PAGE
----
Supreme Judicial Court, Appeal from order of single justice.
Lawrence Watson appeals from a judgment of a single justice of this court denying his petition for relief pursuant to G. L. c. 211, § 3. [Note 2] Watson seeks relief from a decision of the Appeals Court affirming a final judgment of the Probate and Family Court. L.W. v. S.W., 68 Mass. App. Ct. 1112 (2007). Watson had an opportunity to apply for, and did apply for, further appellate review, which was denied. L.W. v. S.W., 449 Mass. 1107 (2007). Watson has not shown that appellate review of the Probate and Family Court's decision was inadequate in any way to protect his interests. He thus was not entitled to extraordinary relief from a single justice of this court. "Our general superintendence power under G. L. c. 211, § 3, is extraordinary and to be exercised sparingly, not as a substitute for the normal appellate process or merely to provide an additional layer of appellate review after the normal process has run its course." Votta v. Police Dep't of Billerica, 444 Mass. 1001 , 1001 (2005). The single justice did not err or abuse his discretion by denying relief. [Note 3] This is the third case we decide today where Watson has appealed from judgments of single justices denying extraordinary relief. See Watson v. McClerkin, ante 1002 (2009); Watson v. Police Dep't of Boston, ante 1003 (2009). Watson has frequently appeared before this court in recent years in pursuit of such appeals. See Watson v. Clerk-Magistrate of the Dorchester Div. of the Dist. Court Dep't, 452 Mass. 1025 (2008); Watson v. Justices of the Dorchester Div. of the Dist. Court Dep't, 452 Mass. 1025 (2008); Watson
v. Appeals Court, 450 Mass. 1034 (2008). Indeed, he filed a petition for extraordinary relief at an earlier stage of this case, seeking the same relief he seeks here. Watson v. Walker, 447 Mass. 1014 , 1014 (2006). In several of the prior opinions affirming the denial of relief, we have apprised Watson of these well-settled principles: that extraordinary relief is properly denied where an alleged error can adequately and effectively be remedied through the normal trial and appellate process or by other available means; and that it is a petitioner's burden to create an appropriate record to substantiate his claims and to present adequate appellate argument. Watson is on notice that any future attempt to seek extraordinary relief from this court, pursuant to G. L. c. 211, § 3, or otherwise, that suffers from like deficiencies may result in action by the court, including the restriction or denial of oral argument or, possibly, the restriction of future filings. As to his various additional petitions that are currently pending in the county court, the single justices responsible for those matters may, in their discretion, wish to consider a similar order warning Watson of the possibility of comparable measures. Judgment affirmed. Lawrence Watson, pro se. Annapurna Balakrishna, Assistant Attorney General, for Kathleen Sanford & others, was present but did not argue.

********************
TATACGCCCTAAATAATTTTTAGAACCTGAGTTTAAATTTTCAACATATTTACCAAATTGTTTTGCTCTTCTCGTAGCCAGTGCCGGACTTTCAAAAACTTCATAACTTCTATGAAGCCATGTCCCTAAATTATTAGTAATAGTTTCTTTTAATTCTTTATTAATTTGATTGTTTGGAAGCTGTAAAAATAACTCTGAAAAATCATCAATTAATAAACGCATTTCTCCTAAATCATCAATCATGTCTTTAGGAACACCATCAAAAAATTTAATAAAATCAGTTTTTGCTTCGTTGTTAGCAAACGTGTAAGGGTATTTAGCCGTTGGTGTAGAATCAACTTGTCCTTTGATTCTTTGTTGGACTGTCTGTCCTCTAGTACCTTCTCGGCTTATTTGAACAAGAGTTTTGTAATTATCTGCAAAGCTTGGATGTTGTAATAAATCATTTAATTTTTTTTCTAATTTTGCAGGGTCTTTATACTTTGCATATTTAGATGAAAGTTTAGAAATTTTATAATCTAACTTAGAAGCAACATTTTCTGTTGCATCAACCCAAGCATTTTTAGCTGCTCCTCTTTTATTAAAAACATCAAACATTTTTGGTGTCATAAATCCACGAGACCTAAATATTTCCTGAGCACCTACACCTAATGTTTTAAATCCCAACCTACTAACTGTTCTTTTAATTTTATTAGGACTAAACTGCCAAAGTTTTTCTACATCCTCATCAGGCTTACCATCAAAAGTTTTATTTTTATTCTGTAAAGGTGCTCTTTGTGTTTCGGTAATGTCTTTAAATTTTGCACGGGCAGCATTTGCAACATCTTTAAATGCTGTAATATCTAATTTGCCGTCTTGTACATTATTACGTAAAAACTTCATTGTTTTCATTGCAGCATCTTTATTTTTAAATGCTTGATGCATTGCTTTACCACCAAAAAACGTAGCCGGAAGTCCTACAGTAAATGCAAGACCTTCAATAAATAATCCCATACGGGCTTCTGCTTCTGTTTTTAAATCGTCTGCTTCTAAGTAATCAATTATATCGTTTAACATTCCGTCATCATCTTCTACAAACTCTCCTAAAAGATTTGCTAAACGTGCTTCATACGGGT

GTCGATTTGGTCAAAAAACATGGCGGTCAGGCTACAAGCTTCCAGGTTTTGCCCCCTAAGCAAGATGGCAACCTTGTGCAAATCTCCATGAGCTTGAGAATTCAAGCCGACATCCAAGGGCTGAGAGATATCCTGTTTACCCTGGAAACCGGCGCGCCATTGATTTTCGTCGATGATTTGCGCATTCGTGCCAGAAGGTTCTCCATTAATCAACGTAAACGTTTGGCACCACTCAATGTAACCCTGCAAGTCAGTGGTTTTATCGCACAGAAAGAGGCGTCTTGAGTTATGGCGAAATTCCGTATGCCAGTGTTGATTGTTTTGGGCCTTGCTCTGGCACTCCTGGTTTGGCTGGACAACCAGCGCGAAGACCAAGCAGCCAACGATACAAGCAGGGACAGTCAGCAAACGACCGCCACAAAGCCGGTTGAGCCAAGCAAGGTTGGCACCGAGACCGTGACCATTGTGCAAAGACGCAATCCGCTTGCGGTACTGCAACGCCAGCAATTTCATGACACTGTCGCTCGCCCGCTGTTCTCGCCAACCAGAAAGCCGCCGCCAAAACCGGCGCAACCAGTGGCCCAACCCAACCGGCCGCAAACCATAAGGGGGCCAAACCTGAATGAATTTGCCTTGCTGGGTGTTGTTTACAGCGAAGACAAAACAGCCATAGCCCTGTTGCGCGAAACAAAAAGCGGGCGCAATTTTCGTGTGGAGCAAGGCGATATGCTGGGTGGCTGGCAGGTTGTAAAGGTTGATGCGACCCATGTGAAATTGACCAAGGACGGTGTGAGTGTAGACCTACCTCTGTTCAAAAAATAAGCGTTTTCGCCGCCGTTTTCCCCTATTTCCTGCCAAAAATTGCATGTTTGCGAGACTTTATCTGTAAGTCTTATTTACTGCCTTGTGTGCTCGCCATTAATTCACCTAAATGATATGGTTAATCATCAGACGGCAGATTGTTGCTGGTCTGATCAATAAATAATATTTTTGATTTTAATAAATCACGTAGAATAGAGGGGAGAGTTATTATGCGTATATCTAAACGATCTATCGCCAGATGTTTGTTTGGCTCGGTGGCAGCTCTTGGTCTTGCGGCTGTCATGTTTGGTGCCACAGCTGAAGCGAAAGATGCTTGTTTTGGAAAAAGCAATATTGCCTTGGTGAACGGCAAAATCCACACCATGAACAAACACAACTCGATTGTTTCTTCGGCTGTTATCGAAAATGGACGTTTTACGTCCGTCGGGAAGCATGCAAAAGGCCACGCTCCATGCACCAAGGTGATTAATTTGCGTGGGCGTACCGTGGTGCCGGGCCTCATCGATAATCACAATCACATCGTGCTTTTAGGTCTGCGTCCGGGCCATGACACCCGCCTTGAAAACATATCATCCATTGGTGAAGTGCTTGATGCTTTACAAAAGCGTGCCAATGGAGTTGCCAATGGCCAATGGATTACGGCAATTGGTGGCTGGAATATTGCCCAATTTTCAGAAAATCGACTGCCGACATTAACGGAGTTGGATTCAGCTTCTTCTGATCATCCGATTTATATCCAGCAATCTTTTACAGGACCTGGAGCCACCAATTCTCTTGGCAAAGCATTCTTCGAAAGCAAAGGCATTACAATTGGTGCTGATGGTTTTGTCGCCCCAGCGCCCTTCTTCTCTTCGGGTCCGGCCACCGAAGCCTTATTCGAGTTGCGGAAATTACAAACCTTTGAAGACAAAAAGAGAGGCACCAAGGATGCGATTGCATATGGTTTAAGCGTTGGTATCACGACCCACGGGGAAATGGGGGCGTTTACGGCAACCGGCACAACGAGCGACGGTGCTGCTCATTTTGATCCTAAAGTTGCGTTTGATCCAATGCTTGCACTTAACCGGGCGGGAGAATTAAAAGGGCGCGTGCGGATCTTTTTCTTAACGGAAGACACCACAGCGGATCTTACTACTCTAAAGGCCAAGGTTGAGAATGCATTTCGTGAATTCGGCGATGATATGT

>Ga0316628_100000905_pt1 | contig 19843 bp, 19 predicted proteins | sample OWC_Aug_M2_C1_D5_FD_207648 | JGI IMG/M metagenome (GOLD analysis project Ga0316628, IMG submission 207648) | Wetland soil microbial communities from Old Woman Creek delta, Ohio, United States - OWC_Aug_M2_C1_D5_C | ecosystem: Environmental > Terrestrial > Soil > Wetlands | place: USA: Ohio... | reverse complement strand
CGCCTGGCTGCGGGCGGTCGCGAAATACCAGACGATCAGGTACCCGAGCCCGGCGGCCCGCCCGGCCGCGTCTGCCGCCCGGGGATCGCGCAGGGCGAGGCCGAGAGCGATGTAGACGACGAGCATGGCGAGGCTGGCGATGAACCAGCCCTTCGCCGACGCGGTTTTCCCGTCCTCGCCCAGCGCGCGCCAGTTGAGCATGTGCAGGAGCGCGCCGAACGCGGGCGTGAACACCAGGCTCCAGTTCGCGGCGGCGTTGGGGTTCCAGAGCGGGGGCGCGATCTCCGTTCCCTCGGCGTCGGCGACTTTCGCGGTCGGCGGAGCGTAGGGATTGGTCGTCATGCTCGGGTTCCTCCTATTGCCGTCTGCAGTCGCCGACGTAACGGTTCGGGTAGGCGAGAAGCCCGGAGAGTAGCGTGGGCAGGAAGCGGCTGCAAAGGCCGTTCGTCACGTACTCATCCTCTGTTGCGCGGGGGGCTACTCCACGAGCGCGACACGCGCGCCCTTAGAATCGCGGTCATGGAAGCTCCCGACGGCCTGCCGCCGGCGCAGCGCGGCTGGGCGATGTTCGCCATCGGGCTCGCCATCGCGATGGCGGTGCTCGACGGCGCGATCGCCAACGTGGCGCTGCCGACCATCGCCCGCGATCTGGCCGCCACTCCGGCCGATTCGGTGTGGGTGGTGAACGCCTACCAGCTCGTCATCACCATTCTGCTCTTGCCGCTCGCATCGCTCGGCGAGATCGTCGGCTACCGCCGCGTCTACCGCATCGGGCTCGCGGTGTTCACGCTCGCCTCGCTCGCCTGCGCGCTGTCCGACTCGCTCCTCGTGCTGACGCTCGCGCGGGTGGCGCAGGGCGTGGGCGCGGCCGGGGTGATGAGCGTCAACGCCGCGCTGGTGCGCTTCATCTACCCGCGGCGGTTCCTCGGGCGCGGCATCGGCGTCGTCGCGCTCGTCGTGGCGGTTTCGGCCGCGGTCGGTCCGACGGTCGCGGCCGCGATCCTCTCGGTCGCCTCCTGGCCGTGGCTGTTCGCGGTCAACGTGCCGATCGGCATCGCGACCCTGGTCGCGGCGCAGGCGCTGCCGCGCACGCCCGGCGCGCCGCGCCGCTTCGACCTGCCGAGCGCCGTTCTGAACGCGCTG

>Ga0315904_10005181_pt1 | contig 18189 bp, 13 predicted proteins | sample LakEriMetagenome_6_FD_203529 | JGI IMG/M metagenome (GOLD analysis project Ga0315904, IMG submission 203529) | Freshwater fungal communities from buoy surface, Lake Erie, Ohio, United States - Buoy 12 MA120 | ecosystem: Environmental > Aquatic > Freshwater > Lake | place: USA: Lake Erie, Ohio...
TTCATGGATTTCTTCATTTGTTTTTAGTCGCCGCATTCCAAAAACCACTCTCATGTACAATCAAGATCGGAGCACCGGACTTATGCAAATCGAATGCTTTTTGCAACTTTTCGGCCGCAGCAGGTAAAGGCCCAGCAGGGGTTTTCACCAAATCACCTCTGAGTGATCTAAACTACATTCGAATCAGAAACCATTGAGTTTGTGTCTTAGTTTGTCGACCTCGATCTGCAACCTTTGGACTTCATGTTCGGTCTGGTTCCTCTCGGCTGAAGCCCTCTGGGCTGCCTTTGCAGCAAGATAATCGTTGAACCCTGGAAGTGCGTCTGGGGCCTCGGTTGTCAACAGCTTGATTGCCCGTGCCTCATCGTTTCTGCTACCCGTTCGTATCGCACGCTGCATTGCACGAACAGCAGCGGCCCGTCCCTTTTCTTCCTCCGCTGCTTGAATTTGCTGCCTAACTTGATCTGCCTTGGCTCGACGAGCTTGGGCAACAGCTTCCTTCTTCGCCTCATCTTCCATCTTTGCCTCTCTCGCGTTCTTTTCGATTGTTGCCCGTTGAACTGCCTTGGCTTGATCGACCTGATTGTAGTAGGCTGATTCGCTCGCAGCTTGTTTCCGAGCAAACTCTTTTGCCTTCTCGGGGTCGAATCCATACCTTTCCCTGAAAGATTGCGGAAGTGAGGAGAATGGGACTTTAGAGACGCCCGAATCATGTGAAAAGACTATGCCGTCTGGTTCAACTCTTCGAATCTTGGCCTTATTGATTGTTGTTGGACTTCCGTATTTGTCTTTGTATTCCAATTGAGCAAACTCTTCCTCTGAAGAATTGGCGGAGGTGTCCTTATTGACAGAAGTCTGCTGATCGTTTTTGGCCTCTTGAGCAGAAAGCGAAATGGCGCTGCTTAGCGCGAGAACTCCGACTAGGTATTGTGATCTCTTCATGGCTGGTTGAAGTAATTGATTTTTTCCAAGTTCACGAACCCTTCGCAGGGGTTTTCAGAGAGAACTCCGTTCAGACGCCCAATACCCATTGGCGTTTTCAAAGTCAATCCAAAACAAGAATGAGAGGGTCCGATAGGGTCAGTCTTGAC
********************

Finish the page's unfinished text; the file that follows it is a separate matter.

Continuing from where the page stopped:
[Note 1] A judge in the Probate and Family Court, the register of the Probate and Family Court, and various Probate and Family Court employees.
[Note 2] Watson's petition also referred to G. L. c. 249, § 4 (relief in the nature of certiorari), and G. L. c. 249, § 5 (relief in the nature of mandamus). The single justice correctly treated the petition as one for relief pursuant to G. L. c. 211, § 3. Watson has not challenged that approach on appeal.
[Note 3] Similarly, Watson's claims against the Probate and Family Court register and other Probate and Family Court employees could have been adequately addressed by means other than a petition to this court for extraordinary relief.